Hints

Unoptimized JPEG images that could be compressed further

This means that the URL in question is a JPEG image files that is unoptimized, and could be compressed further.

Why is this important?

Images often account for most of the downloaded bytes on a page. As a result, optimizing images can often yield some of the largest byte savings and performance improvements: the fewer bytes the browser has to download, the less competition there is for the client's bandwidth and the faster the browser can download and render content on the screen.

What does the Hint check?

This Hint will trigger for any internal or external JPEG image URL which could be compressed further.

Why is this Hint marked 'Advisory'?

In Sitebulb, this Hint is Advisory, as it does not represent a clear issue. Finding the optimal format and optimization strategy for your image assets requires careful analysis across many dimensions: type of data being encoded, image format capabilities, quality settings, resolution, and more. In addition, you need to consider whether some images are best served in a vector format, if the desired effects can be achieved via CSS, and how to deliver appropriately scaled assets for each type of device.

JPEG is a lossy format. The compression process removes visual details of the image, but the compression ratio can be 10x larger than GIF or PNG.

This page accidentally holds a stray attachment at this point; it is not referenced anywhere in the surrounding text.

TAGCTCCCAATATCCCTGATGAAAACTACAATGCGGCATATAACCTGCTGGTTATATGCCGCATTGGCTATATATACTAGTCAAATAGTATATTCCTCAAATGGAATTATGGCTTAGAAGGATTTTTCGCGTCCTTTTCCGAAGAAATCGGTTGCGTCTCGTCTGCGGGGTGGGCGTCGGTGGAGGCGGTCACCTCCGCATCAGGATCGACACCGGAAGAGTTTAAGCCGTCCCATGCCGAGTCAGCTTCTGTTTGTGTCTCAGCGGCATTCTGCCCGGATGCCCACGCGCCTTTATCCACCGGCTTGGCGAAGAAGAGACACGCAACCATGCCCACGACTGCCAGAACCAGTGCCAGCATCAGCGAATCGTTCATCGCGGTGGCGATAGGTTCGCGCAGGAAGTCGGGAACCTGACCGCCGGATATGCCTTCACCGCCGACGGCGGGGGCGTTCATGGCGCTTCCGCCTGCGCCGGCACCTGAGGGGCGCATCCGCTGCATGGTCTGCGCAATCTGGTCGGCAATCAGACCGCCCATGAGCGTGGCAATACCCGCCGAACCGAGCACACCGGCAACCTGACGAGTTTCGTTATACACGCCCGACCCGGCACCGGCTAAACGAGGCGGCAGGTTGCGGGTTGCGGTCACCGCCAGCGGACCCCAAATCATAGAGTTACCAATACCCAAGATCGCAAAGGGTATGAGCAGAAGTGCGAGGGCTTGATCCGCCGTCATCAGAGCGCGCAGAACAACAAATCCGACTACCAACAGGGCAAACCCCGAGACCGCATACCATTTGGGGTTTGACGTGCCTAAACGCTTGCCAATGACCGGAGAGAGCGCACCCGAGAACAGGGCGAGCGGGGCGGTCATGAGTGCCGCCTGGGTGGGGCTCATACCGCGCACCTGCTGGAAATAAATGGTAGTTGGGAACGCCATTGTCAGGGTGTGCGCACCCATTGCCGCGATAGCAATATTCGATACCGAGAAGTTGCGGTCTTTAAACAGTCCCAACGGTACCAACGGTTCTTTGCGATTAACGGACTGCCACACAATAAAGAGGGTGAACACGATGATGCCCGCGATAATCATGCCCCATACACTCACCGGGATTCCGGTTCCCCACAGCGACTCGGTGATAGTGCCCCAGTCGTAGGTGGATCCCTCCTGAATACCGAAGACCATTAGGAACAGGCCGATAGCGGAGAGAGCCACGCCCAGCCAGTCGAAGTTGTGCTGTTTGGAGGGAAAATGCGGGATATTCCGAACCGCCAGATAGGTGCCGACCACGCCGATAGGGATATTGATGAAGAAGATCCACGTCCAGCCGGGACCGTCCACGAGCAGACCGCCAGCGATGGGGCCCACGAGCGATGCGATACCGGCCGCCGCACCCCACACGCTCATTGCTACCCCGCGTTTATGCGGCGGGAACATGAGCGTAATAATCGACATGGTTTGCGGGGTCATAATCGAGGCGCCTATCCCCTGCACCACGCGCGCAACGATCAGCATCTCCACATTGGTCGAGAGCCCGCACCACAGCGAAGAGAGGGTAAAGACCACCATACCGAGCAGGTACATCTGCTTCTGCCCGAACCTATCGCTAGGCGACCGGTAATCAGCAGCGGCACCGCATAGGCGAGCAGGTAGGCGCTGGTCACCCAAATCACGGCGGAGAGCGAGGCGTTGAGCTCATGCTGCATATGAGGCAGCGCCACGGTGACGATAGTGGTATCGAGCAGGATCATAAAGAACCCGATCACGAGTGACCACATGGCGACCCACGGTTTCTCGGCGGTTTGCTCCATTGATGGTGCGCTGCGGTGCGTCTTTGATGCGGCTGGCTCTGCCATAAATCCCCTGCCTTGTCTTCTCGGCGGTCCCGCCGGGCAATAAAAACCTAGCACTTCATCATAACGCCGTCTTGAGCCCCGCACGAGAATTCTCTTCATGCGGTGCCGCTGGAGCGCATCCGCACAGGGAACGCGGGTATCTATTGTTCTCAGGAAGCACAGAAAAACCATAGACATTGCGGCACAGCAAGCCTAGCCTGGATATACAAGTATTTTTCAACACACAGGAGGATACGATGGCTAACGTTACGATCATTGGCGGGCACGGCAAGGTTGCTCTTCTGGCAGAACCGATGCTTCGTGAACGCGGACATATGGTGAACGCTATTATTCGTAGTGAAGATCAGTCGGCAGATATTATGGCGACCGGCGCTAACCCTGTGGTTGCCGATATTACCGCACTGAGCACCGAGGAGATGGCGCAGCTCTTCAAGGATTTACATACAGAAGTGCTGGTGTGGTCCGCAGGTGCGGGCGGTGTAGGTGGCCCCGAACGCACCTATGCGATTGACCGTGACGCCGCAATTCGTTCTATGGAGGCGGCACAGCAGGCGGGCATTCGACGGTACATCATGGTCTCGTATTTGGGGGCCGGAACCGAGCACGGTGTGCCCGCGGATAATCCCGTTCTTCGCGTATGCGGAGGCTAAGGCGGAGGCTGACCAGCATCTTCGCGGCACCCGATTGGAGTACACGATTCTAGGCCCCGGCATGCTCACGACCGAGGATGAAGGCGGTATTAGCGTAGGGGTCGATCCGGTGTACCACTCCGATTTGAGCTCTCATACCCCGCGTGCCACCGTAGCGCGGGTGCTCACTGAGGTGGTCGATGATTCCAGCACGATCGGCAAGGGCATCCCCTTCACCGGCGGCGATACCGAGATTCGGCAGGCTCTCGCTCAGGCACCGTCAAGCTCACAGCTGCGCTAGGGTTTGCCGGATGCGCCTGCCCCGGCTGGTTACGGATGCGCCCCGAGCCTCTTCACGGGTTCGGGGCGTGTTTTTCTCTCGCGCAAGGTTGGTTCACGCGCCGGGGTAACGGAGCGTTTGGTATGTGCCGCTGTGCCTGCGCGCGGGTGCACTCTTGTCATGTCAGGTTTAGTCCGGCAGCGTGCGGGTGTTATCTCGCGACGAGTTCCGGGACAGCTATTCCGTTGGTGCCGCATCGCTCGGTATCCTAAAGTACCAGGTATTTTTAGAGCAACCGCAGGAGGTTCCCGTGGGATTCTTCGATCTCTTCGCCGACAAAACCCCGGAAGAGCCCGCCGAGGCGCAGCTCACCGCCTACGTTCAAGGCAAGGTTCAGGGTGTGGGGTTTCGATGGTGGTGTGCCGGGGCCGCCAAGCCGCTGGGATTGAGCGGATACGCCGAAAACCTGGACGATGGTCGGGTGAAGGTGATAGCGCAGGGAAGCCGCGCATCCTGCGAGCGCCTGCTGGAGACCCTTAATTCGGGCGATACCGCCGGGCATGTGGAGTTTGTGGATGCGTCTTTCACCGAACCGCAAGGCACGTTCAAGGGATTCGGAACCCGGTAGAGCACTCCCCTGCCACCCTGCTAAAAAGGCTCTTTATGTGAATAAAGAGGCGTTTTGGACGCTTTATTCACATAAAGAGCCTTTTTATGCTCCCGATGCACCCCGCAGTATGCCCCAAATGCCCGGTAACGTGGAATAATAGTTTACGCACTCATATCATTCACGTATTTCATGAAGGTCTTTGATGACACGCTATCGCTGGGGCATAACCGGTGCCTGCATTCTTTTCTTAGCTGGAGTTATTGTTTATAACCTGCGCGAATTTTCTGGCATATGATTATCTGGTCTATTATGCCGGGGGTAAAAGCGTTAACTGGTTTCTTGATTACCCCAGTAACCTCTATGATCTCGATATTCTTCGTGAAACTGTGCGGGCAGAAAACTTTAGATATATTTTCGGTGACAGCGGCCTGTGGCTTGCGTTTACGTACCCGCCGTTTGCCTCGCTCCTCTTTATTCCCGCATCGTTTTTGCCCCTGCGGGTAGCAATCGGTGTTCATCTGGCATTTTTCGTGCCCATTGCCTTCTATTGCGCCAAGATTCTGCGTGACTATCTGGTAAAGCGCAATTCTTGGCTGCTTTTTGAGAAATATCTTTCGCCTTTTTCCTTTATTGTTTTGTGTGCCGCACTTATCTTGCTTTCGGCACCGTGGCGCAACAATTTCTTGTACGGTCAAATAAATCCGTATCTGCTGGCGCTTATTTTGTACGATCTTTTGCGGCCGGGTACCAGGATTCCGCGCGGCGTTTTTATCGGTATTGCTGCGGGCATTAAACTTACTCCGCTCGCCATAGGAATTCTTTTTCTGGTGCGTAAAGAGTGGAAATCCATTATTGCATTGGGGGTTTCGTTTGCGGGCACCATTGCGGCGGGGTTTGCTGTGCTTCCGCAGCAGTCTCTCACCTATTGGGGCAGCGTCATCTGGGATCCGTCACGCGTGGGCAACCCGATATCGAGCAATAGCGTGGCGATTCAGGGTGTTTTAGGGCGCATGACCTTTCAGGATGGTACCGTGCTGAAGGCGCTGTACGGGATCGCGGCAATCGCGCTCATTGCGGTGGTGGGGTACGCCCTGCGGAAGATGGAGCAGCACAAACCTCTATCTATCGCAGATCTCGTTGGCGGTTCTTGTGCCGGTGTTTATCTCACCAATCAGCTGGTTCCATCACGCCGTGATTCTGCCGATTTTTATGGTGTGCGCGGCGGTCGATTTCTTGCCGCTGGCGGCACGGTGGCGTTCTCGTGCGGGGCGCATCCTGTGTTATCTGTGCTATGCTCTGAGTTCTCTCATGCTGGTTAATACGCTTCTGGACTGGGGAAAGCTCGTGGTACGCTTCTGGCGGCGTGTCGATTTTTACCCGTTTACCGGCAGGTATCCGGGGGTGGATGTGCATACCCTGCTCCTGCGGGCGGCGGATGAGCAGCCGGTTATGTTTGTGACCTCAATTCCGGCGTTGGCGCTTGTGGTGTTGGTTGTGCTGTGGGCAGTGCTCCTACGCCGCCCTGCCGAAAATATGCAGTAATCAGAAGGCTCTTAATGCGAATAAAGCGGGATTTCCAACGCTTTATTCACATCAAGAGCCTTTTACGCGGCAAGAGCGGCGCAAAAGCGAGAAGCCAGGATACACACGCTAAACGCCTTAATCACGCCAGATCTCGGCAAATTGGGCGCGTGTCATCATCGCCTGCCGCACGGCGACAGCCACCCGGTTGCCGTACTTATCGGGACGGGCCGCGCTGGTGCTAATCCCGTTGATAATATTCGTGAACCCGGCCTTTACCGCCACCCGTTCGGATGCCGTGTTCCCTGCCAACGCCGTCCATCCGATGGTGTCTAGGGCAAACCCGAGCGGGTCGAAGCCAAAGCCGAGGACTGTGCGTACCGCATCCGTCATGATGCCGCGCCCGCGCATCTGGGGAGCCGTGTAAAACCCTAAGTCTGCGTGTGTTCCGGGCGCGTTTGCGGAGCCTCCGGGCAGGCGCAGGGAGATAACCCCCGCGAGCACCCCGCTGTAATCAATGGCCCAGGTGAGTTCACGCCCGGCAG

If you don't have access to image editing software, you could use and online tool such as TinyJPG. If you do, there are a number of other ways you can reduce JPEG file size without noticeably affecting the image:

  1. Reduce quality to 85 if it was higher. With quality larger than 85, the image becomes larger quickly, while the visual improvement is little.
  2. Reduce Chroma sampling to 4:2:0, because human visual system is less sensitive to colors as compared to luminance.
  3. Use progressive format for images over 10k bytes. Progressive JPEG usually has higher compression ratio than baseline JPEG for large image, and has the benefits of progressively rendering.
  4. Use grayscale color space if the image is black and white.

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